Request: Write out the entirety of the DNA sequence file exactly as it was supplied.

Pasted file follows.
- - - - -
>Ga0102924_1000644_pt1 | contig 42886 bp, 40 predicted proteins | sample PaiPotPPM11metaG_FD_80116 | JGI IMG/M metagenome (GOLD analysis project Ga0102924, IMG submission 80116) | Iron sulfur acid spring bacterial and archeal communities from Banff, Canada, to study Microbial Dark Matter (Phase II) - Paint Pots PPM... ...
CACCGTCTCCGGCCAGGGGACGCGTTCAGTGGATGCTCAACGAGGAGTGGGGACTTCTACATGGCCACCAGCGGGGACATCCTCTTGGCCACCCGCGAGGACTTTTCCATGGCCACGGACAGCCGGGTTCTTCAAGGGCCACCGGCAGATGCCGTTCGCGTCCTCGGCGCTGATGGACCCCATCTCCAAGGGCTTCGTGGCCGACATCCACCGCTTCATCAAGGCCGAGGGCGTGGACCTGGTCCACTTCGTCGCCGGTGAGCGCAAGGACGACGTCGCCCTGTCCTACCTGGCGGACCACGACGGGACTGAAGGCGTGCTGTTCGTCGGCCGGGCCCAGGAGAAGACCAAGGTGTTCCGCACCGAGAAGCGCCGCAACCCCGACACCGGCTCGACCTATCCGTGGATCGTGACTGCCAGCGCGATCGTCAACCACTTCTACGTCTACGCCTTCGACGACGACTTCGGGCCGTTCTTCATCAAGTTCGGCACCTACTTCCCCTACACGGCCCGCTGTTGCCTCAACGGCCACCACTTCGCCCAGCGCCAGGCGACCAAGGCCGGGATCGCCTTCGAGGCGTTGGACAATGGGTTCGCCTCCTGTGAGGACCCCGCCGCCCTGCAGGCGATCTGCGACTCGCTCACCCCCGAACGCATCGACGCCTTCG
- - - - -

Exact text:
>Ga0102924_1000644_pt1 | contig 42886 bp, 40 predicted proteins | sample PaiPotPPM11metaG_FD_80116 | JGI IMG/M metagenome (GOLD analysis project Ga0102924, IMG submission 80116) | Iron sulfur acid spring bacterial and archeal communities from Banff, Canada, to study Microbial Dark Matter (Phase II) - Paint Pots PPM... ...
CACCGTCTCCGGCCAGGGGACGCGTTCAGTGGATGCTCAACGAGGAGTGGGGACTTCTACATGGCCACCAGCGGGGACATCCTCTTGGCCACCCGCGAGGACTTTTCCATGGCCACGGACAGCCGGGTTCTTCAAGGGCCACCGGCAGATGCCGTTCGCGTCCTCGGCGCTGATGGACCCCATCTCCAAGGGCTTCGTGGCCGACATCCACCGCTTCATCAAGGCCGAGGGCGTGGACCTGGTCCACTTCGTCGCCGGTGAGCGCAAGGACGACGTCGCCCTGTCCTACCTGGCGGACCACGACGGGACTGAAGGCGTGCTGTTCGTCGGCCGGGCCCAGGAGAAGACCAAGGTGTTCCGCACCGAGAAGCGCCGCAACCCCGACACCGGCTCGACCTATCCGTGGATCGTGACTGCCAGCGCGATCGTCAACCACTTCTACGTCTACGCCTTCGACGACGACTTCGGGCCGTTCTTCATCAAGTTCGGCACCTACTTCCCCTACACGGCCCGCTGTTGCCTCAACGGCCACCACTTCGCCCAGCGCCAGGCGACCAAGGCCGGGATCGCCTTCGAGGCGTTGGACAATGGGTTCGCCTCCTGTGAGGACCCCGCCGCCCTGCAGGCGATCTGCGACTCGCTCACCCCCGAACGCATCGACGCCTTCG